The problem in cancer is that the Warburg effect is not the only driver. It’s hard work and not an enjoyable diet.  People over claim its benefits. Two people I know who beat their GBMs were not actually on a Seyfried style Keto diet, despite their claims – they were on an Atkins diet and eating a lot of meat.

The Keto Diet might possibly increase survival times a little by slowing cancer down for a short while, (note ‘possibly’ and ‘might’) but overall I think survival depends on which cancer you have, how far it has progressed and what else you are doing. And the Keto Diet seems too restrictive for the vast majority of patients, with little reward and not without a few risks.

Go to:  More on the Ketogenic Diet and cancer

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References

  1. Hepatocellular carcinoma redirects to ketolysis for progression under nutrition deprivation stress; De Huang, Tingting Li, et al; Cell Research volume 26, pages 1112–1130 (2016)
  2. Ketogenic Diet and Breast Cancer: Recent Findings and Therapeutic Approaches; Alfio Giuseppe Urzì et al; Nutrients
    . 2023 Oct 13;15(20):4357.
  3. Glutamate in cancers: from metabolism to signaling; Haowei Yi et al; J Biomed Res. 2020 Jul; 34(4): 260–270.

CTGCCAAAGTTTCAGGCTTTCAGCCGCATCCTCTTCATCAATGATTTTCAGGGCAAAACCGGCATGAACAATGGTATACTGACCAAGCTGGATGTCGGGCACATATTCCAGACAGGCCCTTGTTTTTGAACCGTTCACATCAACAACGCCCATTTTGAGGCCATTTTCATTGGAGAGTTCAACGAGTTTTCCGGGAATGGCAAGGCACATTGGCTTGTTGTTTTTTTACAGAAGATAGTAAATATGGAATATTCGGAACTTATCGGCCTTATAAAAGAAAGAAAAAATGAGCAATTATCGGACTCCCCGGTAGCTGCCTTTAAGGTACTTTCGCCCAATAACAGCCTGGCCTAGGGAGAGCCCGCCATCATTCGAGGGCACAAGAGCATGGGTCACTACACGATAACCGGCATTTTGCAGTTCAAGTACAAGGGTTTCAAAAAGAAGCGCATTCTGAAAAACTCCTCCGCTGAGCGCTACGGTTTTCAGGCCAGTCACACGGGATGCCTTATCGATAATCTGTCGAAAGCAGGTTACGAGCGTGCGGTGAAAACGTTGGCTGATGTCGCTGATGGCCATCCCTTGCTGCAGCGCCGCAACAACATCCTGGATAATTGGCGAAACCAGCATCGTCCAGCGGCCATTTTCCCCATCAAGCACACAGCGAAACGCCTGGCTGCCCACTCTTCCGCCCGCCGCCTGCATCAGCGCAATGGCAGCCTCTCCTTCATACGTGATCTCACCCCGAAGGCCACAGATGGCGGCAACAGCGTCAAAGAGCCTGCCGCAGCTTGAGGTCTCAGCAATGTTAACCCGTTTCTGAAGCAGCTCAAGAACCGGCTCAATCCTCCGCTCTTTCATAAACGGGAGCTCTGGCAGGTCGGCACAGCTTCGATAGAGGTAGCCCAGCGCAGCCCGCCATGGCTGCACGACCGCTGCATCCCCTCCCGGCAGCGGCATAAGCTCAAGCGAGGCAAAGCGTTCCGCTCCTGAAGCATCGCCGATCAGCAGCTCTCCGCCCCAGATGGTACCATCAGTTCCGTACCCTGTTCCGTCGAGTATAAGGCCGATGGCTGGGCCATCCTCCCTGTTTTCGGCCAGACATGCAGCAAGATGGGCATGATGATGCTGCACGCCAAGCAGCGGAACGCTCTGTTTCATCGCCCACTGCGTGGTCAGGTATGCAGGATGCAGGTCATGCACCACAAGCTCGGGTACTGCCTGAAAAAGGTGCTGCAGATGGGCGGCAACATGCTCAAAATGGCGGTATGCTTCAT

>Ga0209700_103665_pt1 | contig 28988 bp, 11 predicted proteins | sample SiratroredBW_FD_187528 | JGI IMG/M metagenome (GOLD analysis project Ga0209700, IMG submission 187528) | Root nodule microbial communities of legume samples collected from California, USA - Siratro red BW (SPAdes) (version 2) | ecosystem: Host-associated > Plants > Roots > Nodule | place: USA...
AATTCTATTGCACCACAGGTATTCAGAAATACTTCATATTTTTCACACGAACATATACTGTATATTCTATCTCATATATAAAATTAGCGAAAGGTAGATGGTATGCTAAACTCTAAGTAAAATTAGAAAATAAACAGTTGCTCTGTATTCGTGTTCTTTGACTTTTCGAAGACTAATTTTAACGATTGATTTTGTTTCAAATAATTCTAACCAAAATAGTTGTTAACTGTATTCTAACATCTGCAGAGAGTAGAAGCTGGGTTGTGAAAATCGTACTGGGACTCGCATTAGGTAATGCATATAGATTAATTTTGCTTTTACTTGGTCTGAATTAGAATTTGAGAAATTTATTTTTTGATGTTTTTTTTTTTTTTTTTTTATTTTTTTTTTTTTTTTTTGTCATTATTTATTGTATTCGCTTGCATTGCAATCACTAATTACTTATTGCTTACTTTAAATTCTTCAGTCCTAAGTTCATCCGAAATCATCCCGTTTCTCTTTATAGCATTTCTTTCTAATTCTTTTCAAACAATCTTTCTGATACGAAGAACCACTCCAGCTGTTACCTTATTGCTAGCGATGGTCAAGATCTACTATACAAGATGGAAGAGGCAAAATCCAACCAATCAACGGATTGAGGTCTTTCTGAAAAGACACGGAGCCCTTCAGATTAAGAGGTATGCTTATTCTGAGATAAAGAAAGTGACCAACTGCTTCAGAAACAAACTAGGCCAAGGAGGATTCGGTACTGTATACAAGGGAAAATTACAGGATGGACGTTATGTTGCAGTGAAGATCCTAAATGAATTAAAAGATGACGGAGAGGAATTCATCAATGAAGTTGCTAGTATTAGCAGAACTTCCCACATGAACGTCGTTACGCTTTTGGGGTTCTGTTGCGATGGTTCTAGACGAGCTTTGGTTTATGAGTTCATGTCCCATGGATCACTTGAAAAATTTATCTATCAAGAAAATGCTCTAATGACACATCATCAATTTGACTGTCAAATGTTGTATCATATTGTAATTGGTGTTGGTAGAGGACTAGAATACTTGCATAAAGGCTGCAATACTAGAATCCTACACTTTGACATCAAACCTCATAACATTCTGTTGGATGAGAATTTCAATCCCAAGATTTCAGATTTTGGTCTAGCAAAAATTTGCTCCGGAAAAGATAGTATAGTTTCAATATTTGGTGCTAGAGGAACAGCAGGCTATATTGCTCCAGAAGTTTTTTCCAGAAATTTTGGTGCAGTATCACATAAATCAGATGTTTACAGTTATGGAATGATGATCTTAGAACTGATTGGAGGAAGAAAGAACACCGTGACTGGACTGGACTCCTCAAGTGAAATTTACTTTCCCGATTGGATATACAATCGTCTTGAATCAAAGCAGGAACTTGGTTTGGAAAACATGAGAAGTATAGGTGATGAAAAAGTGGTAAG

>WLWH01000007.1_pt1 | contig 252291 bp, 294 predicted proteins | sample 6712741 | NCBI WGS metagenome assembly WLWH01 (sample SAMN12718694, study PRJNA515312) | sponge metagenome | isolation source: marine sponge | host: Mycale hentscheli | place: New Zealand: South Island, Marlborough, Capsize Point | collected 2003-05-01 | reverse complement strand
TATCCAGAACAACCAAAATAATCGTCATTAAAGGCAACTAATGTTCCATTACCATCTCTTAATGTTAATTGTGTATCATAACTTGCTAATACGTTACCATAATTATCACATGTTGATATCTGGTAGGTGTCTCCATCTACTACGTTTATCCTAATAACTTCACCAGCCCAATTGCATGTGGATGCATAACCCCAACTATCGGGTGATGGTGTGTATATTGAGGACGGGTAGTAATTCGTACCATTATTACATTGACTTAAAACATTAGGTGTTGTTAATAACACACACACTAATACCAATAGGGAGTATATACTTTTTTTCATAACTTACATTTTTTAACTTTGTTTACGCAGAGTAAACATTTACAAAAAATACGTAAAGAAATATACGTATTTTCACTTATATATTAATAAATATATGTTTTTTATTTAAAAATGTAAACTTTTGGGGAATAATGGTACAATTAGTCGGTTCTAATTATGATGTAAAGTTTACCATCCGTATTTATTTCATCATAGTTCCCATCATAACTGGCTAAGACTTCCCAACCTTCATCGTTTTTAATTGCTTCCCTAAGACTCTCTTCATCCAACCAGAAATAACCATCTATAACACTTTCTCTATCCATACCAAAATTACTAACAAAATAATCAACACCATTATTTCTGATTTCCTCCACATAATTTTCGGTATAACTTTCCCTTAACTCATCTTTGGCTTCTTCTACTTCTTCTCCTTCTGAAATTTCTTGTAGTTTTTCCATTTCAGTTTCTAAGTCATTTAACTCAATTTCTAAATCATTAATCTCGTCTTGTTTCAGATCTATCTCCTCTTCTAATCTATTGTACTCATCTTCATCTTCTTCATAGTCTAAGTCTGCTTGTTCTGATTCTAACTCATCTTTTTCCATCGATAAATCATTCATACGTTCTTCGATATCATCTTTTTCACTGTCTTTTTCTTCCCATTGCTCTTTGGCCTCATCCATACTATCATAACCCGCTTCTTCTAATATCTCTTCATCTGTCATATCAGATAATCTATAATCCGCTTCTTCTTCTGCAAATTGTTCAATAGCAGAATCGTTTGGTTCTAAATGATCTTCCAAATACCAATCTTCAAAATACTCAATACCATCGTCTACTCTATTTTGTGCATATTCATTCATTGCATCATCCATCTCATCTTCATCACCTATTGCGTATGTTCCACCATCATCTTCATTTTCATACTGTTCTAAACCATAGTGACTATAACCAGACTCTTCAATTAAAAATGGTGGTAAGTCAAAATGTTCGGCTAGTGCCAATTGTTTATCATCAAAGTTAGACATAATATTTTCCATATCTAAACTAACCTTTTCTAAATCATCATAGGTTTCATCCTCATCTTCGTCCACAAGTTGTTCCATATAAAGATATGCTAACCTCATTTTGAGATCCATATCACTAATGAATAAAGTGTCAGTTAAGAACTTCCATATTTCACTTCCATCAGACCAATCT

4. How high blood fats spread cancerhttps://www.canceractive.com/article/saturated-fat-and-increased-cancer-risk
  5. Ketogenic Diets Alter the Gut Microbiome Resulting in Decreased Intestinal Th17 Cells; Qi Yan And et al; Cell, vol 181,  6, p1263-1275; JUNE 11, 2020, 
  6. Dietary fat, the gut microbiota, and metabolic health—A systematic review conducted within the mynewgut project; Wolters M., et al; Clin. Nutr. 2018
  7. Ketogenic diet in the treatment of cancer – where do we stand? Weber DD, Aminzadeh-Gohari S, Tulipan J, Catalano L, Feichtinger RG, Kofler B. Mol Metab. 2020;33:102–121
  8. The use of ketogenic diets in cancer patients: a systematic review; Maximilian Römer,corresponding author Jennifer Dörfler, and Jutta Huebner; Clin Exp Med. 2021; 21(4): 501–536.
  9. A randomized controlled trial of a 6-month low-carbohydrate intervention on disease progression in men with recurrent prostate cancer: carbohydrate and prostate study 2 (CAPS2); Freedland SJ, Allen J, Jarman A, et al; Clin Cancer Res. 2020;26(12):3035–3043
  10. Ketogenic diets in medical oncology: a systematic review with focus on clinical outcomes. Klement R, Brehm N, Sweeney R; Med Oncol. 2020;37:14
  11. Ketogenic diet and chemotherapy combine to disrupt pancreatic cancer metabolism and growth; Lifeng Yang et al; Med, 2022 Feb 11;3(2):119-136
  12. Diet and Chemotherapy: The Effects of Fasting and Ketogenic Diet on Cancer Treatment; Francesco Plotti et al; Chemotherapy; 2020;65(3-4):77-84.
  13. Consuming a Ketogenic Diet while Receiving Radiation and Chemotherapy for Locally Advanced Lung and Pancreatic Cancer; Amir Sahra et al; Radiat Res. 2017 Jun; 187(6): 743–754.